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Three perspectives on incarceration, criminal justice, and the impact on society

In The Guardian this week, an article was published noting that there had been 994 mass shootings in 1004 days. The rhetoric spinning out from the tragedy has focused on mental health, residual commentary on gun violence, and security (with some going so far as to suggest that arming more people is a step toward preventing such a shooting from reoccurring). Below are three links — two documentary and one media commentary — that tangentially or directly address issues of gun violence, incarceration, criminal justice, and mental health in our country. There are more, and we’ll share them here as part of our ongoing efforts to inform ourselves and each other as we engage in debates about justice in the lives of youth. We encourage you to share additional pieces that you’d like to include in subsequent posts.

HBO’s VICE Special Report: Fixing the System
President Barack Obama sits down with Vice and prison inmates at the El Reno correctional facility to discuss a growing human rights crisis in the Vice on HBO Special Report: Fixing the System.

Prison Kids: A Crime Against America’s Children
Presented by entrepreneur, music mogul and activist Russell Simmons and narrated by “Empire” actress Gabourey Sidibe, this hourlong documentary investigation, “Prison Kids,” is the result of Fusion’s work. It is a story about how to take children and ostracize them, derange them, outlaw them. It is the story of America’s crimes against children.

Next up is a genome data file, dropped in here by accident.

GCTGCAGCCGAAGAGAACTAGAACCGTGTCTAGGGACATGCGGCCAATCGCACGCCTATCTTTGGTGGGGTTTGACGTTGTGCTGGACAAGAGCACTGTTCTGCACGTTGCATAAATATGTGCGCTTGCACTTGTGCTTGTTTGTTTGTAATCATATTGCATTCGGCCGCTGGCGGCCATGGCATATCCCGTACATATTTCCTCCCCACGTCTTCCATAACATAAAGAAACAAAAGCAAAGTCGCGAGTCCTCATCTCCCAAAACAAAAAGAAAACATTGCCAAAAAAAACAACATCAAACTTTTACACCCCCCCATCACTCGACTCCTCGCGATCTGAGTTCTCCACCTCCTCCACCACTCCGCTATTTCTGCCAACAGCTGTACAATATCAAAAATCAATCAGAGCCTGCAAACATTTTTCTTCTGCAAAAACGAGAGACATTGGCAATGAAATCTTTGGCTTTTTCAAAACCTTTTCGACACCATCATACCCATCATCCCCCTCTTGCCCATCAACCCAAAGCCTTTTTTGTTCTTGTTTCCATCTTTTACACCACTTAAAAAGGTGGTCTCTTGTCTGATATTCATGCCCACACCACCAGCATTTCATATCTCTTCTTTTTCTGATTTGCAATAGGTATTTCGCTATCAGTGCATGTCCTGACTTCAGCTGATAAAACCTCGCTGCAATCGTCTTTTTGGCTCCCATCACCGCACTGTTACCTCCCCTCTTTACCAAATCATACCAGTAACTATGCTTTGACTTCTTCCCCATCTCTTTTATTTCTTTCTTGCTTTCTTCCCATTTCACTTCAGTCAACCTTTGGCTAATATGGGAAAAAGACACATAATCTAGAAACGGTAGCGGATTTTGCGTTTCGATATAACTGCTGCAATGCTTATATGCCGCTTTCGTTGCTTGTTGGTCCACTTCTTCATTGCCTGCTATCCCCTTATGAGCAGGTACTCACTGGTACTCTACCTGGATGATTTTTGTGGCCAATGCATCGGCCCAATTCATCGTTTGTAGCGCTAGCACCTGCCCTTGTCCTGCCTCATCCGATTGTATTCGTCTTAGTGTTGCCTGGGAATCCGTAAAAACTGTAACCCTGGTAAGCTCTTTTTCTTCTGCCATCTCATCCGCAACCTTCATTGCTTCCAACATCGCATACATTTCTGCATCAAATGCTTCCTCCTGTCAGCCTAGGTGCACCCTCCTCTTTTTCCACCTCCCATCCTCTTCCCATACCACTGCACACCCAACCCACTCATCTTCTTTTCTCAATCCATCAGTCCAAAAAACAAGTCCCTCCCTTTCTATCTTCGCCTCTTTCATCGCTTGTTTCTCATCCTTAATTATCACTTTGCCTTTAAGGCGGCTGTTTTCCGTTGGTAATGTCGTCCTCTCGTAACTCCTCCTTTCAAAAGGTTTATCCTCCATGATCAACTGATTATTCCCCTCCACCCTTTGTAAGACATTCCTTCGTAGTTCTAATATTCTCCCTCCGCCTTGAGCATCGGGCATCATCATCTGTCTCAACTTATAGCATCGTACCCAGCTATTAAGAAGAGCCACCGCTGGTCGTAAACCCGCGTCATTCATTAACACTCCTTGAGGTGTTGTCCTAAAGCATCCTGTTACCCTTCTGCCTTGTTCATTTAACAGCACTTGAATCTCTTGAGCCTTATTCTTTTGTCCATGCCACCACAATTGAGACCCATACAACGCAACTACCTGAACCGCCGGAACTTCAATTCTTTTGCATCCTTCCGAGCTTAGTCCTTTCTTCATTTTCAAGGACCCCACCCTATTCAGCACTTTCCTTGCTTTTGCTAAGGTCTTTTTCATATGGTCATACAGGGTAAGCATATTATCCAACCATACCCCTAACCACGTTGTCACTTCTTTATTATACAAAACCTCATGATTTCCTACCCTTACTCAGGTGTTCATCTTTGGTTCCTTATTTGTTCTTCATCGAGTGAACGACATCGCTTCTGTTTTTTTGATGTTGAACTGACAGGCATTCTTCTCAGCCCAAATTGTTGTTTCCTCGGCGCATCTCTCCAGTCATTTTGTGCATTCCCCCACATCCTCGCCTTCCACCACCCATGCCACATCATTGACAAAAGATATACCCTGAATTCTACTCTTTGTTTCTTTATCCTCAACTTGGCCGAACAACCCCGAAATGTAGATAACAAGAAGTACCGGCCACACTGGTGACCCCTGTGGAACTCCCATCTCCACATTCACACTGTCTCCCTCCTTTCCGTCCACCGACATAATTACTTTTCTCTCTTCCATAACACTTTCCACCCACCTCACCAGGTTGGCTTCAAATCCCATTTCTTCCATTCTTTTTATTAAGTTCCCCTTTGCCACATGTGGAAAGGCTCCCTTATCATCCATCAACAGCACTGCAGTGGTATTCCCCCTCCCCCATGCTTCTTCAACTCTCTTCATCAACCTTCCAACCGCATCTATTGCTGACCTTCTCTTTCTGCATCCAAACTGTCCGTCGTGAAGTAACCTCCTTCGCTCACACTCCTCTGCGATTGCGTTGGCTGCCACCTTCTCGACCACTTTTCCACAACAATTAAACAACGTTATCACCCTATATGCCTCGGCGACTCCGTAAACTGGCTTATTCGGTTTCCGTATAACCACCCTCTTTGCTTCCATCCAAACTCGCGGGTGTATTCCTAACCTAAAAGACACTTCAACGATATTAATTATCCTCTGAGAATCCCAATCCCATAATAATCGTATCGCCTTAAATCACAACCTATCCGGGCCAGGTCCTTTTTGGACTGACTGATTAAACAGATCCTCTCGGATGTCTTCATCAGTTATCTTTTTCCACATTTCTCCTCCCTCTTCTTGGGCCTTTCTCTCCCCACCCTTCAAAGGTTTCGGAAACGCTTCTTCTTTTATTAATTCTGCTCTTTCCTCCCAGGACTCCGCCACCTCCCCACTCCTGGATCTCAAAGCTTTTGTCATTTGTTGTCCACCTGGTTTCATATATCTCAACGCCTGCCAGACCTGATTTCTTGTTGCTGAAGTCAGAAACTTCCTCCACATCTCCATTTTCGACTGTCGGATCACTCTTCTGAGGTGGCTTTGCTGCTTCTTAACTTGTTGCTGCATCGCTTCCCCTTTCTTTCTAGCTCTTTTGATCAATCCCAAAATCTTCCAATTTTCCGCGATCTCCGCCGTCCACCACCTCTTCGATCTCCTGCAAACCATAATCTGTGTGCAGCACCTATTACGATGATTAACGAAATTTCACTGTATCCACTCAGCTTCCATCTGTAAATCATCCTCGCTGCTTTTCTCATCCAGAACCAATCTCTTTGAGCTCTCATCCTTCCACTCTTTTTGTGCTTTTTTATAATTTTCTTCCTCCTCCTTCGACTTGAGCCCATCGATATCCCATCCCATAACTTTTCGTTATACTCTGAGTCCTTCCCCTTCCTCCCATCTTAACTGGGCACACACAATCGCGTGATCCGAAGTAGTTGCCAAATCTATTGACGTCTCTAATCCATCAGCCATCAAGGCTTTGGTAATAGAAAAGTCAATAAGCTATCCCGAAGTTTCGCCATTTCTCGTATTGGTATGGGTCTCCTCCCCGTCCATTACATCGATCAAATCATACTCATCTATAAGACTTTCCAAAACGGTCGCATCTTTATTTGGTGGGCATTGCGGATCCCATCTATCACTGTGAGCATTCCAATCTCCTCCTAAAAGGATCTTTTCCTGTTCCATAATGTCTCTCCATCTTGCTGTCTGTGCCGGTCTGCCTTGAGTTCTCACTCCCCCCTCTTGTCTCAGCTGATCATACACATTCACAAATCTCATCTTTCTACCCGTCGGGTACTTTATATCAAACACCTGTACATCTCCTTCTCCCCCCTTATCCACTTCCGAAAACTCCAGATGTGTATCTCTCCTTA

Last Week Tonight with John Oliver: Mental Health
John Oliver explains how our national system of treating mental health works, or more often than not, how it doesn’t.

Environing Belonging

In considering how youth participate in their education, I’m often drawn to John Dewey’s focus on conceptualizing not what education is, but where it is. This notion of environing education has come up on numerous occasions in our YMEJ discussions, and I find myself reflecting on it when I visit the creative writing and media literacy workshops an alternative to detention (ATD) program for youth ages 12-16 in Harlem. The workshops invite all those involved to consider how we develop spaces that acknowledge or allow students to share and reflect on their stories. Creating a space like this takes conscious work, as Dr. Suzanne Carothers reminded us during a recent class visit. In our classroom that evening, Dr. Carothers created a space in which she modeled vulnerability through her own sharing, which built a shared assumption that we, too, could be vulnerable and share our stories with her and each other. She mentioned how a teacher’s first job was to “create the space where people can say what matters to them.”